Tuesday, April 15, 2008

Obama's Electability

Personally, I cannot for the life of me figure out how the electoral math works for Obama. Clinton has won New York, California, and Ohio. She will win Pennsylvania. She would win Florida and Michigan, obviously (or why else would Obama be opposed to a revote). But what do I know, apparently. Everyone else says the electoral math is on Obama's side.

I also think he's going to get totally attacked post-primary.

This editorial, which I've seen little reference to in the blogosphere, has also caused me great concern. I am excerpting it in total because I am concerned the link won't work.

Peter Navarro: My own ‘Obama experience’

Tuesday, April 8, 2008

IRVINE, Calif.

I WAS BARACK OBAMA before Barack Obama — sort of. My strong advice is that he should graciously embrace a “unity ticket” with Hillary Clinton at the top and himself as the vice-presidential candidate. The likely alternative is a McCain victory — and the ritualistic Republican gutting of a once promising politician.

My own “Obama experience” occurred in 1992, when, as a whiz kid, I ran for mayor of what was, then anyway, the sixth largest city in America — San Diego. Like Obama, I was a gifted orator who could stir a crowd. Like Obama, I had a Harvard pedigree and was full of new ideas. Like Obama, I also had a horde of grassroots supporters who could swarm precincts all over the city.

However, like Obama, I had never run much of anything, especially a major city. Like Obama, I was more prone to mistakes than most seasoned politicians. Like Obama, some of my positions were simply too liberal for the mainstream. Nor had I been fully “vetted” politically, which is to say there were yet some skeletons in my closet.

My own election result was what the writer John Barth might have described as a “para-digm of assumed inevitably.” As the white knight running against a gaggle of shopworn politicians, I decisively won the primary election and emerged as toast of the town. However, by general election day in November, I was toast.

What did me in is precisely what will do Obama in: Youth and inexperience flying headlong into the Republican meat grinder and spin machine. As a result of the mountain of mud thrown at me, almost half the city hated me by November while even some of my own staunchest supporters were disillusioned. I not only lost the race (albeit by a few percentage points). My once promising political career was effectively over — all because I reached too high too soon.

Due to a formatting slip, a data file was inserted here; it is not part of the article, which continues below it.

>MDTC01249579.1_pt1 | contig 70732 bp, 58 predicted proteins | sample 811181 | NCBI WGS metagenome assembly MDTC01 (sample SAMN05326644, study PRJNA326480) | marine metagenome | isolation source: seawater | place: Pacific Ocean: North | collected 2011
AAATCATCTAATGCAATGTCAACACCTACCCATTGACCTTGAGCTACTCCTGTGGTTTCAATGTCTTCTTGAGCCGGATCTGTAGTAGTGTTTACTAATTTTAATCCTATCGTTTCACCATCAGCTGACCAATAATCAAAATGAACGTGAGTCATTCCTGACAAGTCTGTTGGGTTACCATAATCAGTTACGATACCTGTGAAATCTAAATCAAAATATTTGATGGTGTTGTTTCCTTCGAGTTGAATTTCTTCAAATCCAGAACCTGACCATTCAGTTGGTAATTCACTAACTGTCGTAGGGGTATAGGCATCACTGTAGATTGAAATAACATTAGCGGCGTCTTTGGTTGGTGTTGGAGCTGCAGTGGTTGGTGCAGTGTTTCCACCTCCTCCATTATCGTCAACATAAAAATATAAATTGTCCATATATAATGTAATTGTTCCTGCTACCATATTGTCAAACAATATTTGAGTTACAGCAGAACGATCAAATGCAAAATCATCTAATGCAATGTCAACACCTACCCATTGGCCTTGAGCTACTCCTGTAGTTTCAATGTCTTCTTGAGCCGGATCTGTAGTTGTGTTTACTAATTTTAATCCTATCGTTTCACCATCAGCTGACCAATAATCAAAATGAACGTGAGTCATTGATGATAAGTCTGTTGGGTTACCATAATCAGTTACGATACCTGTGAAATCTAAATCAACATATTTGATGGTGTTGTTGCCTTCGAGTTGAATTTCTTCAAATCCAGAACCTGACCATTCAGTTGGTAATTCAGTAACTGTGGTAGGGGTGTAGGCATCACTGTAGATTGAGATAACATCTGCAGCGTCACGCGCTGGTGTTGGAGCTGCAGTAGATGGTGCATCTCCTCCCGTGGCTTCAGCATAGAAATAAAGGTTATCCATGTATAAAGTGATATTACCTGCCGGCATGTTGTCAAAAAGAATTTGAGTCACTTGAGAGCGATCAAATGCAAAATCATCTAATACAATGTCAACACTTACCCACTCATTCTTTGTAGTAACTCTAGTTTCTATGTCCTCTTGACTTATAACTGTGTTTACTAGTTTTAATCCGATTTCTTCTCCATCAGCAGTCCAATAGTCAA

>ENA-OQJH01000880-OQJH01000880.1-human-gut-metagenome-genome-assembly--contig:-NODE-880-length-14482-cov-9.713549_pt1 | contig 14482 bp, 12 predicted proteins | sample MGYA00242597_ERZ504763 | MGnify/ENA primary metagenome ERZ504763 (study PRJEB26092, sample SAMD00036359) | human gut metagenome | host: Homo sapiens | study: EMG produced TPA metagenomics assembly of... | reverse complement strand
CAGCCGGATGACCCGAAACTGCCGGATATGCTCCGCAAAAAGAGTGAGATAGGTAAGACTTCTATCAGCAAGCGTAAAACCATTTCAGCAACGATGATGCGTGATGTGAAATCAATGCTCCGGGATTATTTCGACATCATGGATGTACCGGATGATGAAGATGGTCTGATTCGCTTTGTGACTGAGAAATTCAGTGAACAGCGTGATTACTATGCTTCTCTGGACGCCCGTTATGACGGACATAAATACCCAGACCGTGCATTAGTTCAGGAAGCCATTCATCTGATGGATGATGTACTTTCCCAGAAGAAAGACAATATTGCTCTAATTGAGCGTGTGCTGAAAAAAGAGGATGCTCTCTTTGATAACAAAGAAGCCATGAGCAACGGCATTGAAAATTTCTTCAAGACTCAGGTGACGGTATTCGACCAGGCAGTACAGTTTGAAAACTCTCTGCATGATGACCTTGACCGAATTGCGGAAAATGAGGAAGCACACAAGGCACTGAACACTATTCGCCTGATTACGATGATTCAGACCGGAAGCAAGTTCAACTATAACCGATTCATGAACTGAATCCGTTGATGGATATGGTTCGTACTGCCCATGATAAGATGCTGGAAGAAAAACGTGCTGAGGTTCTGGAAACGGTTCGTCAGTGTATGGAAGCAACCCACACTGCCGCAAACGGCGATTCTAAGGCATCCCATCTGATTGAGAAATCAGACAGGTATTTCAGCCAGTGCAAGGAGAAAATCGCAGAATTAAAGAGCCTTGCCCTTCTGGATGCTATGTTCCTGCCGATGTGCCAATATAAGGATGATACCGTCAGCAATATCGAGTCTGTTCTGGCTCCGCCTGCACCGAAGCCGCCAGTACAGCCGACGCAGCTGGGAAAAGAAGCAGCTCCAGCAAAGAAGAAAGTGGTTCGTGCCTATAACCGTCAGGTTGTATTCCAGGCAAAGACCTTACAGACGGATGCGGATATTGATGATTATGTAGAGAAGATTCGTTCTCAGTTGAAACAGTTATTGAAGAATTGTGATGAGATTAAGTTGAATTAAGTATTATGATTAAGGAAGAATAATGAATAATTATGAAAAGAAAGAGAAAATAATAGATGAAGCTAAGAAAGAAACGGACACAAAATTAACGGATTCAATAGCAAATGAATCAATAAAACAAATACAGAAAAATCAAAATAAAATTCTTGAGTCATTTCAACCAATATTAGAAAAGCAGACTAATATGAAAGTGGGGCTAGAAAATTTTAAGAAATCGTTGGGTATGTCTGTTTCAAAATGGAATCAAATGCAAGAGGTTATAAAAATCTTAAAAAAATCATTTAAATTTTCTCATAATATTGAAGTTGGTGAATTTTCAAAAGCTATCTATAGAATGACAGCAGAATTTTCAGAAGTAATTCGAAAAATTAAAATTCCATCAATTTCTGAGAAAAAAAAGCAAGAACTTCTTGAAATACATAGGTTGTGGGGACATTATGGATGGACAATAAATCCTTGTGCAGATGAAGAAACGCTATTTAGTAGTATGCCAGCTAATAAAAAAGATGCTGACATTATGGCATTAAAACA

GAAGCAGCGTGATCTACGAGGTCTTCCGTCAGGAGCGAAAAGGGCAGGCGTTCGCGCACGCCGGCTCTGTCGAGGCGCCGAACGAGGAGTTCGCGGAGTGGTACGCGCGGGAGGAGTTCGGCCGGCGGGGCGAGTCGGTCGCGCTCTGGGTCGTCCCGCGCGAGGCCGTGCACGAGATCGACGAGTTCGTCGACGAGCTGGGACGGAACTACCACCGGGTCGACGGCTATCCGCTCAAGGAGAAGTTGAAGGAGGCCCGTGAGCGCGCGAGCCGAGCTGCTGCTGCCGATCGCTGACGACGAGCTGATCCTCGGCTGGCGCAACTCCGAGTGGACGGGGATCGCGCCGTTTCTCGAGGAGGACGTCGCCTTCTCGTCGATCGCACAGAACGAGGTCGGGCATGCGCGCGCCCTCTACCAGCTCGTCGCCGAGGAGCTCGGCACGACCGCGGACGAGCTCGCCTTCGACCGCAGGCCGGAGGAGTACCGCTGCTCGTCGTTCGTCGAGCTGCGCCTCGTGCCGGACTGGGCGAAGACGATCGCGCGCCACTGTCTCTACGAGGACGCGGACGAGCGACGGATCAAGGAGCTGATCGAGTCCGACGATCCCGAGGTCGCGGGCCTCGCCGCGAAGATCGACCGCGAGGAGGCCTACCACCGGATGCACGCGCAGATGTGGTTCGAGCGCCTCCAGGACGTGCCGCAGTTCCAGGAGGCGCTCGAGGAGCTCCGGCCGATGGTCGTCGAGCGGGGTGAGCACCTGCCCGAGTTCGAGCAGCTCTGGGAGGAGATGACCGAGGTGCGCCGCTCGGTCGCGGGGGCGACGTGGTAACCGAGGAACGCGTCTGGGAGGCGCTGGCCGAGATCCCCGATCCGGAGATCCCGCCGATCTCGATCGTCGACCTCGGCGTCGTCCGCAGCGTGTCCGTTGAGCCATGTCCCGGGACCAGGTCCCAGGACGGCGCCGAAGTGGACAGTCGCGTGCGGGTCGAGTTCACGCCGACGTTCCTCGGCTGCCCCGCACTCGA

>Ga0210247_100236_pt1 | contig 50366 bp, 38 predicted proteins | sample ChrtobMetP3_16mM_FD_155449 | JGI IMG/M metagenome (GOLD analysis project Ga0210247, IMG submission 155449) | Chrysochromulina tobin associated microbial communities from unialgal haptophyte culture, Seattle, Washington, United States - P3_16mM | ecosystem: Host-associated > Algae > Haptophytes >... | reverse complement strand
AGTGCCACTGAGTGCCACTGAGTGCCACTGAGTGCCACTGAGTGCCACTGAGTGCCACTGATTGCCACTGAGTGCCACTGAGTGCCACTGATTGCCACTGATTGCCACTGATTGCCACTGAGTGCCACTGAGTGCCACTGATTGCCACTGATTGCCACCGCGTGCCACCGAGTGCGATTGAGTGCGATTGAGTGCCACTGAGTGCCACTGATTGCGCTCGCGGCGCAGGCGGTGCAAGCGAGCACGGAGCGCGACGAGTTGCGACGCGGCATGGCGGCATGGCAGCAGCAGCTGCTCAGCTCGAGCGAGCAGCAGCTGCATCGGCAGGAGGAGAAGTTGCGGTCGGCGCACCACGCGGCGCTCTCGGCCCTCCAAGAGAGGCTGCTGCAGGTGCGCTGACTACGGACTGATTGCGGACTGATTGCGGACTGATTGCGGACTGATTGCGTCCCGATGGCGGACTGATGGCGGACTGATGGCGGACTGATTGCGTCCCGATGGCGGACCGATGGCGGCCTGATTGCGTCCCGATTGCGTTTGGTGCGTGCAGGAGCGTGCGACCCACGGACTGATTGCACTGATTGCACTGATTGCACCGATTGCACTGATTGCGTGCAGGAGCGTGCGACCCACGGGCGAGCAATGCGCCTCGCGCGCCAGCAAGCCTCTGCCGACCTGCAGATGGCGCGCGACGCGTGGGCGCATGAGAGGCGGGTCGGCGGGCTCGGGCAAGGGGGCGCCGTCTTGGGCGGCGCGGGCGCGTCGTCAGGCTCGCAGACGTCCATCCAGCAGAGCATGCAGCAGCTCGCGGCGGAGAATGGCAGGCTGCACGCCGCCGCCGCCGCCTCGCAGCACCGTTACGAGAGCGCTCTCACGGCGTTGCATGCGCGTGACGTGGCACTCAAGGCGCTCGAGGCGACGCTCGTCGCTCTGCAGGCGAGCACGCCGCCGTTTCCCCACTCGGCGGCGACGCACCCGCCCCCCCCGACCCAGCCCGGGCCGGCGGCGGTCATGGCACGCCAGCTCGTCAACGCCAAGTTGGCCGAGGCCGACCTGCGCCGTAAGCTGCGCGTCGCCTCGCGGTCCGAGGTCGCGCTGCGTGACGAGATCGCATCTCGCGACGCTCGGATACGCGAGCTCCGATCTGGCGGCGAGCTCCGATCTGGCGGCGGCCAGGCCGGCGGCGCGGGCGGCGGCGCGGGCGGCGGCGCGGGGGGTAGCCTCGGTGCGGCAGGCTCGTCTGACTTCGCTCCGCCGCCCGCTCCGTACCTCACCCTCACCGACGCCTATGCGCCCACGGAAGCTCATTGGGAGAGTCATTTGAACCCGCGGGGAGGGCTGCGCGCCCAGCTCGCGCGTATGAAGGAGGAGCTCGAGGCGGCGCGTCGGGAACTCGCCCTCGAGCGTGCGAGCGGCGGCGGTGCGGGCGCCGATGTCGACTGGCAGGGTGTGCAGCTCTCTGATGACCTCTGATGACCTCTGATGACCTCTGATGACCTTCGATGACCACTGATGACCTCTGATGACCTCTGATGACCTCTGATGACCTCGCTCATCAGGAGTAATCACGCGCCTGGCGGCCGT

These same perils await young Barack and are precisely why a “unity ticket” offers the best long-term path for his political career. As the VP candidate, much of what the Republicans can throw at him, particularly on the experience issue, simply goes away, while his running mate Clinton has taken every possible hit they’ve ever thrown at her and remains standing tall.

Equally important for the strategic calculus, a Clinton-Obama unity ticket provides a much greater chance of victory in November. Clinton brings in women and Latinos while Barack appeals to blacks and Democratic and independent men. Clinton woos suburban and rural voters while Obama has a lock on the urban vote. While Clinton provides comfort to America’s seasoned citizens, Obama can pull millions of young voters out of a traditionally empty electoral hat.

Clinton also offers far better alternatives to moderates, independents and swing voters on two key issues than either McCain or Obama. McCain thinks we should stay in Iraq for another 100 years while Obama wants to get out yesterday. Neither position reflects the mainstream.

Mainstream voters generally believe that we shouldn’t have gone into Iraq. However, now that we are there, we need to maintain a large enough presence for a long enough time to avoid an Iraqi meltdown. That’s the Clinton position.

On the economy, Clinton likewise trumps both McCain and Obama — and by a wide margin. McCain is a self-professed economic ignoramus while Obama’s major adviser is even younger than he is and has little training in macro-economics. In sharp contrast, the Clinton macro-economic team oversaw the single most prosperous decade in United States history. By November, when we are likely to be in the nastiest of recessions, the Clinton economic touch is likely to be the Democrats’ trump card — but only with Hillary at the top to play it.

Absent a unity ticket, John McCain’s best campaigners leading up to the August Democratic convention will be Clinton and Obama themselves — with each now trying to rise to the top by punching down the other. If Obama is truly the great unifier that he claims to be, he will see the beautiful strategic logic of the unity ticket and do what no other member of his party can do — make the unity ticket happen.

1 comment:

Anonymous said...

It's very simple: If you look at the head-to-head matchups over the past year, especially the Rasmussen and Gallup ones, Obama is consistently stronger than Clinton against all Republicans, especially McCain. (McCain is also the only one of the Republican candidates this cycle who had a chance of beating any Democrat. This is why the GOP has swallowed its pride and is backing McCain: He's literally their only chance to win.) The only times this has not been the case has been in the immediate wake of a Hillary-launched smear (such as her attack on Rev. Wright, which is particularly heinous because Rev. Wright not only helped save LBJ's life as a Marine corpsman at Bethesda, he was also one of the ministers who Hill and Bill used in September of 1998 to pre-emptively deflect the sewage about to ooze from the Starr Report).

Worst of all for Hillary: Her attacks may hurt Obama, but they hurt her worse, as the polls show.